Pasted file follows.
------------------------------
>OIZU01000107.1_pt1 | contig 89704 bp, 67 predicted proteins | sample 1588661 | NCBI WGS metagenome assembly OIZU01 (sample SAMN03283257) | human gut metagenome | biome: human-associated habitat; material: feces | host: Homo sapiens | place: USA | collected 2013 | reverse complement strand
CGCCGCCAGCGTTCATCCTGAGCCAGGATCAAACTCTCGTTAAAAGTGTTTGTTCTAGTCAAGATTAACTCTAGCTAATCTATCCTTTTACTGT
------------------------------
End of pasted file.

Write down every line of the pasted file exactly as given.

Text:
>OIZU01000107.1_pt1 | contig 89704 bp, 67 predicted proteins | sample 1588661 | NCBI WGS metagenome assembly OIZU01 (sample SAMN03283257) | human gut metagenome | biome: human-associated habitat; material: feces | host: Homo sapiens | place: USA | collected 2013 | reverse complement strand
CGCCGCCAGCGTTCATCCTGAGCCAGGATCAAACTCTCGTTAAAAGTGTTTGTTCTAGTCAAGATTAACTCTAGCTAATCTATCCTTTTACTGT